So, when you connect the dots, properly understood, what happened this week is the first battle in a civil war; a civil war in which, for now, only one side is choosing violence. It is a battle in which members of Congress, with the collusion of the American president, sent violent, organised suppression against the people they are supposed to represent. Occupy has touched the third rail: personal congressional profits streams. Even though they are, as yet, unaware of what the implications of their movement are, those threatened by the stirrings of their dreams of reform are not.

Compulsive gamblers place risky bets because they are 'superstitious'

Compulsive gamblers place risky bets because they are 'superstitious'

Read more:

Compulsive gamblers place risky bets because they suffer from flawed reasoning and superstition, according to scientists.

The more impulsive the gambler, then the more likely he is to carry a lucky charm and explain away recent losses on bad luck.

Read more:

Schools on military bases outdoing public schools

How to explain the difference?

It has become fashionable for American educators to fly off to Helsinki to investigate how schools there produce such high-achieving Finns. But for just $69.95 a night, they can stay at the Days Inn in Jacksonville, N.C., and investigate how the schools here on the Camp Lejeune Marine base produce such higher-achieving Americans — both black and white.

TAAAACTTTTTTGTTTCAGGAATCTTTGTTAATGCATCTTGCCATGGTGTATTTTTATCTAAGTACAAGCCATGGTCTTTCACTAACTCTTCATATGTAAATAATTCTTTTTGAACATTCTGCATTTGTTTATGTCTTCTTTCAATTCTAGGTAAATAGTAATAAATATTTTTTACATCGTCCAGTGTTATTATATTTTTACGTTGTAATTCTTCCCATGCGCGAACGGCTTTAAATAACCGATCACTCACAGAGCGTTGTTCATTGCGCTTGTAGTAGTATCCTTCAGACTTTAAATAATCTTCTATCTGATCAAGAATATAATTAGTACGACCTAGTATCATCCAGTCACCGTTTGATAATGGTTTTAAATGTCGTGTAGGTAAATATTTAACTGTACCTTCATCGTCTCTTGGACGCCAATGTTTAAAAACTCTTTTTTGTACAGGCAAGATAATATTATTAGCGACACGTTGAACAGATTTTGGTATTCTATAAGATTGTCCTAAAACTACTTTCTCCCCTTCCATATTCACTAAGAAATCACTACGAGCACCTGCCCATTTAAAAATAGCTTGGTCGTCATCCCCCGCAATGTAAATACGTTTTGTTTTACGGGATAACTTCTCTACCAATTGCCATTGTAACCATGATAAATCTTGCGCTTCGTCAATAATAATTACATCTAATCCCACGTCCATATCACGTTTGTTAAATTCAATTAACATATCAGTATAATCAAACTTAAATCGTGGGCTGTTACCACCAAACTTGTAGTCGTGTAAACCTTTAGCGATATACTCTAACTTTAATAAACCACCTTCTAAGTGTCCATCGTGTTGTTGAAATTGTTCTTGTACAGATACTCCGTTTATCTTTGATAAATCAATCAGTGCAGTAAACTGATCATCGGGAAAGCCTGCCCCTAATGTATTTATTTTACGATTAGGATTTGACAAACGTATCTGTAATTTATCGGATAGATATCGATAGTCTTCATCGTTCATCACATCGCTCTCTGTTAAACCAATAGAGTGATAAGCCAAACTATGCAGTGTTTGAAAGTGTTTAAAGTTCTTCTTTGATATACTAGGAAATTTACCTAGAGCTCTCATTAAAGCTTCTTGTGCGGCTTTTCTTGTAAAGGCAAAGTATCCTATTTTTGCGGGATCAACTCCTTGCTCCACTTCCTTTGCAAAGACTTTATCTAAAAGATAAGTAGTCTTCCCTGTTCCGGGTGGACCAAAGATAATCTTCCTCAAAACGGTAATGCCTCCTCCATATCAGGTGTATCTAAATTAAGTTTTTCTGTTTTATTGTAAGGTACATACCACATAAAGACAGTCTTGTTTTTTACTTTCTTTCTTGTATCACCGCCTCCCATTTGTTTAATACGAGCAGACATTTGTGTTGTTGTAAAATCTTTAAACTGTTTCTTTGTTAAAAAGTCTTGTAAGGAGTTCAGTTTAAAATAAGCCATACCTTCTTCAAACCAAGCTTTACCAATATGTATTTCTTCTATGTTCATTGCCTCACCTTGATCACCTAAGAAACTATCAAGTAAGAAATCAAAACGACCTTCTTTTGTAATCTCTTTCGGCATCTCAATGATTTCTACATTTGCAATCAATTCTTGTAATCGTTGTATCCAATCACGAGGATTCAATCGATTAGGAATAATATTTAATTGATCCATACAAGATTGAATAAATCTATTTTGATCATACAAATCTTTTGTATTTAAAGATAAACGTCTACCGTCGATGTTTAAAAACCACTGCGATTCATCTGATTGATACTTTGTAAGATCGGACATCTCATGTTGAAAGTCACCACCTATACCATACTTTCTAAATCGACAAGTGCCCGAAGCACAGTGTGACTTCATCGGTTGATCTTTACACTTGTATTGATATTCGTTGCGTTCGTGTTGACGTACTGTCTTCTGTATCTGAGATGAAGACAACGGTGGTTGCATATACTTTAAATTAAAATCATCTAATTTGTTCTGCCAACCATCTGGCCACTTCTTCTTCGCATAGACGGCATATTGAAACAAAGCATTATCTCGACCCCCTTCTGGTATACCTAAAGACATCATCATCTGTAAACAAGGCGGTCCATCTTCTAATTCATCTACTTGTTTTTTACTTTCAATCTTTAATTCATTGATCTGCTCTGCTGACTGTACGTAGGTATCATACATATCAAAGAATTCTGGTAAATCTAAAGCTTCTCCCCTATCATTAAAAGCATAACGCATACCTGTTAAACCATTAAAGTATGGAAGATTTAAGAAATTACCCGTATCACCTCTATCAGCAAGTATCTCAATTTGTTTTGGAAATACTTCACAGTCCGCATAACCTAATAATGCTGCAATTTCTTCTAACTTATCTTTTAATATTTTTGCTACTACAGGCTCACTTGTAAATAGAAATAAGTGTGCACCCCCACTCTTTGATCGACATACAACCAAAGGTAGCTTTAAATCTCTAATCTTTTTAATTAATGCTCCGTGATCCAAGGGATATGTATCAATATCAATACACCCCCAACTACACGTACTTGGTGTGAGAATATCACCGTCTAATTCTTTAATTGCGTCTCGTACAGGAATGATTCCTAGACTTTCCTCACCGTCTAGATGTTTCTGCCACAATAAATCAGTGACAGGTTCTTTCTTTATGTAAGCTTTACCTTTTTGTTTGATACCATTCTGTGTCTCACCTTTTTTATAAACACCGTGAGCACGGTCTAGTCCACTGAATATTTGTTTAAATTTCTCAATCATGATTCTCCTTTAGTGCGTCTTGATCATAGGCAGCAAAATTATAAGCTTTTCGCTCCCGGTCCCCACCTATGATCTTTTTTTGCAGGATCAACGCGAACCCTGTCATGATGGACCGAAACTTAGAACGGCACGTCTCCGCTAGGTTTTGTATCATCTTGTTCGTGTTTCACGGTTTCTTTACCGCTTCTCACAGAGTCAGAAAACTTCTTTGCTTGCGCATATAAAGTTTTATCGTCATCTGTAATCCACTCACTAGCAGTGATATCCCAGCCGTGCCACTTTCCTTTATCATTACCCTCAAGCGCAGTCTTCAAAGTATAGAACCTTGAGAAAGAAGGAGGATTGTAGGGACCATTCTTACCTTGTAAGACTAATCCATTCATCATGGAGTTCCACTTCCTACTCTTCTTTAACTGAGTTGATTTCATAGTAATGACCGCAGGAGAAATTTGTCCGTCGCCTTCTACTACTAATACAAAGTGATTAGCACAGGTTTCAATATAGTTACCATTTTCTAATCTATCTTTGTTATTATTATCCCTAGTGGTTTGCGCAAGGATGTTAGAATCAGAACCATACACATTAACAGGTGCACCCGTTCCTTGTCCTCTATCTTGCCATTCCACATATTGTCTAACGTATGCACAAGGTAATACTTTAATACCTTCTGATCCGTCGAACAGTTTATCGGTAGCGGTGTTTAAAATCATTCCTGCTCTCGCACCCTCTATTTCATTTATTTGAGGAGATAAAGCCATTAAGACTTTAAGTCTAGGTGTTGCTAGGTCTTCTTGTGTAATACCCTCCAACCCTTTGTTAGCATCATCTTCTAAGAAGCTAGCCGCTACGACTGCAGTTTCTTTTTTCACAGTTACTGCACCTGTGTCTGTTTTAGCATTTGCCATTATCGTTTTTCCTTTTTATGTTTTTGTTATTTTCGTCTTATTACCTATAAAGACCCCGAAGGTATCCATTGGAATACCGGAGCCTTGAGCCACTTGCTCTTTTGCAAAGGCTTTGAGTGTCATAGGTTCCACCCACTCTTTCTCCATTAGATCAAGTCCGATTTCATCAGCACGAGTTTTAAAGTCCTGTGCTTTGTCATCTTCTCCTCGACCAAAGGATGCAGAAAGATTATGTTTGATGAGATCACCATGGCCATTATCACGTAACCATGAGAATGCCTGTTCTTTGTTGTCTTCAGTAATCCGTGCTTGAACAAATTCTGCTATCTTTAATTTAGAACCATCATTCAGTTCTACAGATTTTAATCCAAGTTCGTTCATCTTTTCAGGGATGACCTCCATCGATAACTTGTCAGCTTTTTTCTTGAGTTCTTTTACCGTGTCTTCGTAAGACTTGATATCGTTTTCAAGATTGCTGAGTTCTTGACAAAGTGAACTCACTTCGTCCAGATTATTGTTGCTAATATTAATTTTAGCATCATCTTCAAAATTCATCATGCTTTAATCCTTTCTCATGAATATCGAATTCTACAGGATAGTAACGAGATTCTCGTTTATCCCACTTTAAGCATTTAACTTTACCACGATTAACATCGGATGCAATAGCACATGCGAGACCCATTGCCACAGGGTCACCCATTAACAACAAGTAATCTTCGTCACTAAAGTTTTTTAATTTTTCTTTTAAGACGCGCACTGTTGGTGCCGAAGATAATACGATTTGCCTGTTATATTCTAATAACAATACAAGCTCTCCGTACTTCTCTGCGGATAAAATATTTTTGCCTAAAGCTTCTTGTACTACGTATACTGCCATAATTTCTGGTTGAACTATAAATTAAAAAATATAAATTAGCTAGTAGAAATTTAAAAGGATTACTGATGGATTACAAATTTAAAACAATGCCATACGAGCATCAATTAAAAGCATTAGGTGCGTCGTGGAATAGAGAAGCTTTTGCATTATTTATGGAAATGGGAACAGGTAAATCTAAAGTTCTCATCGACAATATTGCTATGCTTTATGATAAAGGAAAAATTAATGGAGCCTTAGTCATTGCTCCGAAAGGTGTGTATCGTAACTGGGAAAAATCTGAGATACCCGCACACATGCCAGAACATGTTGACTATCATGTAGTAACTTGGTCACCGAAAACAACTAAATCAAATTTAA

They would find that the schools on base are not subject to former President George W. Bush's signature education program, No Child Left Behind, or to President Barack Obama's Race to the Top. They would find that standardized tests do not dominate and are not used to rate teachers, principals or schools.

They would find Leigh Anne Kapiko, the principal at Tarawa Terrace Elementary, one of seven schools here.

Test preparation? "No," Kapiko said. "That's not done in Department of Defense schools. We don't even have test prep materials."

At schools here, standardized tests are used as originally intended, to identify a child's academic weaknesses and assess the effectiveness of the curriculum.

Kapiko has been a principal both inside and outside the gates, and believes that military base schools are more nurturing than public schools. "We don't have to be so regimented, since we're not worried about a child's ability to bubble on a test," she said.

Military children are not put through test prep drills. "For us," Kapiko said, "children are children; they're not little Marines."